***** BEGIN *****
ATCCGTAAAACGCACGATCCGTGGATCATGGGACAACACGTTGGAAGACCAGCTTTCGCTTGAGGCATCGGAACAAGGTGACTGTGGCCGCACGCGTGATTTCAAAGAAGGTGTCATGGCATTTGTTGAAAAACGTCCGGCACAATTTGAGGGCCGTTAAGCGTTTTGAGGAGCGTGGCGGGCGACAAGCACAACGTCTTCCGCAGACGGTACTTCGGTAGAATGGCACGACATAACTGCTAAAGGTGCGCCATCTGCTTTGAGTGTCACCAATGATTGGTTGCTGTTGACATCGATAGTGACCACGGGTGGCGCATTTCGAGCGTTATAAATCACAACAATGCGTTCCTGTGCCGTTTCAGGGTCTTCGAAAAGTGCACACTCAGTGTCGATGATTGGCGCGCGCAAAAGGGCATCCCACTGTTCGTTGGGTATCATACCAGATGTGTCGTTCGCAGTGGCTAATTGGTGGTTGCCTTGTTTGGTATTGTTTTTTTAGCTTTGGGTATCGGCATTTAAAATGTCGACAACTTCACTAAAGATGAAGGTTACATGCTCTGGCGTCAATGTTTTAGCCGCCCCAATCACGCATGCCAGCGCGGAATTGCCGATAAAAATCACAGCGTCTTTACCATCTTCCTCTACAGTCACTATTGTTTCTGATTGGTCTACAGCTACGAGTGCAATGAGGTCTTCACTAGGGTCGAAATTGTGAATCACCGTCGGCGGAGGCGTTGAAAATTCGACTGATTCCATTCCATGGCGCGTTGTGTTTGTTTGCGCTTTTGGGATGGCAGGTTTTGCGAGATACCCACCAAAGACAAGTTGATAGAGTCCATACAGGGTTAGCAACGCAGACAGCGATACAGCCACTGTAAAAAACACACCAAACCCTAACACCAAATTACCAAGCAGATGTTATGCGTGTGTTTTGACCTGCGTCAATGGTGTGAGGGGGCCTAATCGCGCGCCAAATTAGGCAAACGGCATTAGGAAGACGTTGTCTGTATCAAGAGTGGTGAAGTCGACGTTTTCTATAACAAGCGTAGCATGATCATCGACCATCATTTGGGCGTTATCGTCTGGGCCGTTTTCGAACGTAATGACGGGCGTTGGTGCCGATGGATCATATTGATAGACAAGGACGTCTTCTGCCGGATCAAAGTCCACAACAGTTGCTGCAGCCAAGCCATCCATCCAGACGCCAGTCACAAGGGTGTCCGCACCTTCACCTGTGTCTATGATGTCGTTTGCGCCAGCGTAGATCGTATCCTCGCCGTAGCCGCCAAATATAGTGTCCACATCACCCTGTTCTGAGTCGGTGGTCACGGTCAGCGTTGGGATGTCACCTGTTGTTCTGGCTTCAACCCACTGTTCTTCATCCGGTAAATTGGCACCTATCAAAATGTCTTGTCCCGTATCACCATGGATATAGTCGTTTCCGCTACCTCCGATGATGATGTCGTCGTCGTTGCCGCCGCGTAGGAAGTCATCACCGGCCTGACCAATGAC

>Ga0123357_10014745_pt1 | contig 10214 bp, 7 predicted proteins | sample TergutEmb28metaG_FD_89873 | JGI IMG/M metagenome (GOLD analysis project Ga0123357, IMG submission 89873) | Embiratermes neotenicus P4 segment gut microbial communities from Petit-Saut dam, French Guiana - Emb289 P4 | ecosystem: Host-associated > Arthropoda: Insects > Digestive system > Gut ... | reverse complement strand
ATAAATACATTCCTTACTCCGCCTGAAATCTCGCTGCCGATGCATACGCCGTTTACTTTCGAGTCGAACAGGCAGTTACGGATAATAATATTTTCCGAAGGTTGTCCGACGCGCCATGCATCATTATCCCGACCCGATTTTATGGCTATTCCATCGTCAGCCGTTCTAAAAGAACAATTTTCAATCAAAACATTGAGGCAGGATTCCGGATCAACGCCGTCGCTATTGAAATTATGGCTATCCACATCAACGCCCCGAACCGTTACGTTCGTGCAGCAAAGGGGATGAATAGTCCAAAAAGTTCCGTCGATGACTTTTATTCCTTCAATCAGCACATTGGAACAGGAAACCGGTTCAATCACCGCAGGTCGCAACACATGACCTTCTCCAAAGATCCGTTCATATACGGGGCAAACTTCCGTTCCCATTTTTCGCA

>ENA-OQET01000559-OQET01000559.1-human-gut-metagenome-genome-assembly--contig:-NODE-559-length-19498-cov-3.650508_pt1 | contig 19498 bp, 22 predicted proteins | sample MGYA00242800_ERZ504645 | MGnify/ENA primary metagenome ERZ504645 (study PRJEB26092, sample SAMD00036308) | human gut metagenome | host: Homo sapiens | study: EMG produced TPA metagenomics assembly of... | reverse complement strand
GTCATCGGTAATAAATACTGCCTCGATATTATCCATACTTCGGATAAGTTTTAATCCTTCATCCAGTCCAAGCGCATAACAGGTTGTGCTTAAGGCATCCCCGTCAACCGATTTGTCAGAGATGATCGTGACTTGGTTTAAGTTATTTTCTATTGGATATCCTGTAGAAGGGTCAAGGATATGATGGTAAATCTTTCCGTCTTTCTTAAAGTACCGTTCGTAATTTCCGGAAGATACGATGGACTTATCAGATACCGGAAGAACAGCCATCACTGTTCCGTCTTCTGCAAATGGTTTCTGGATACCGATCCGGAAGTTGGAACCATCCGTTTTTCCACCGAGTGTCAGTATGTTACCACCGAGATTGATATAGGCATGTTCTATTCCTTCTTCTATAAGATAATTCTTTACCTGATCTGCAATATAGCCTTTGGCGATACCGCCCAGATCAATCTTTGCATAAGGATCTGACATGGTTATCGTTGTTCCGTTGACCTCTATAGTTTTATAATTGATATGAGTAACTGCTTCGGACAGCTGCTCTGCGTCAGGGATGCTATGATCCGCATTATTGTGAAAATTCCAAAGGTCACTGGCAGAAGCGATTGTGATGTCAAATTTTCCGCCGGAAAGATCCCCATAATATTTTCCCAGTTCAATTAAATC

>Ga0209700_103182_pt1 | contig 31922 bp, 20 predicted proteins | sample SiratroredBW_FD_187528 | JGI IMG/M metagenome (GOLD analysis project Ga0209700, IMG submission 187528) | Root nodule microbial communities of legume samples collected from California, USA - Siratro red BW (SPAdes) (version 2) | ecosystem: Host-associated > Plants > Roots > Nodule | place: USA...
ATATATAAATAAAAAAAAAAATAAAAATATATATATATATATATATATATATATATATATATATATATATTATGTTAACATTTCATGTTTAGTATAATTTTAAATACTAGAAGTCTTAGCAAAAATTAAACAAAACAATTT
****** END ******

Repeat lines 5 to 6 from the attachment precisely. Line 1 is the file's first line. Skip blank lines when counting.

GTCATCGGTAATAAATACTGCCTCGATATTATCCATACTTCGGATAAGTTTTAATCCTTCATCCAGTCCAAGCGCATAACAGGTTGTGCTTAAGGCATCCCCGTCAACCGATTTGTCAGAGATGATCGTGACTTGGTTTAAGTTATTTTCTATTGGATATCCTGTAGAAGGGTCAAGGATATGATGGTAAATCTTTCCGTCTTTCTTAAAGTACCGTTCGTAATTTCCGGAAGATACGATGGACTTATCAGATACCGGAAGAACAGCCATCACTGTTCCGTCTTCTGCAAATGGTTTCTGGATACCGATCCGGAAGTTGGAACCATCCGTTTTTCCACCGAGTGTCAGTATGTTACCACCGAGATTGATATAGGCATGTTCTATTCCTTCTTCTATAAGATAATTCTTTACCTGATCTGCAATATAGCCTTTGGCGATACCGCCCAGATCAATCTTTGCATAAGGATCTGACATGGTTATCGTTGTTCCGTTGACCTCTATAGTTTTATAATTGATATGAGTAACTGCTTCGGACAGCTGCTCTGCGTCAGGGATGCTATGATCCGCATTATTGTGAAAATTCCAAAGGTCACTGGCAGAAGCGATTGTGATGTCAAATTTTCCGCCGGAAAGATCCCCATAATATTTTCCCAGTTCAATTAAATC

>Ga0209700_103182_pt1 | contig 31922 bp, 20 predicted proteins | sample SiratroredBW_FD_187528 | JGI IMG/M metagenome (GOLD analysis project Ga0209700, IMG submission 187528) | Root nodule microbial communities of legume samples collected from California, USA - Siratro red BW (SPAdes) (version 2) | ecosystem: Host-associated > Plants > Roots > Nodule | place: USA...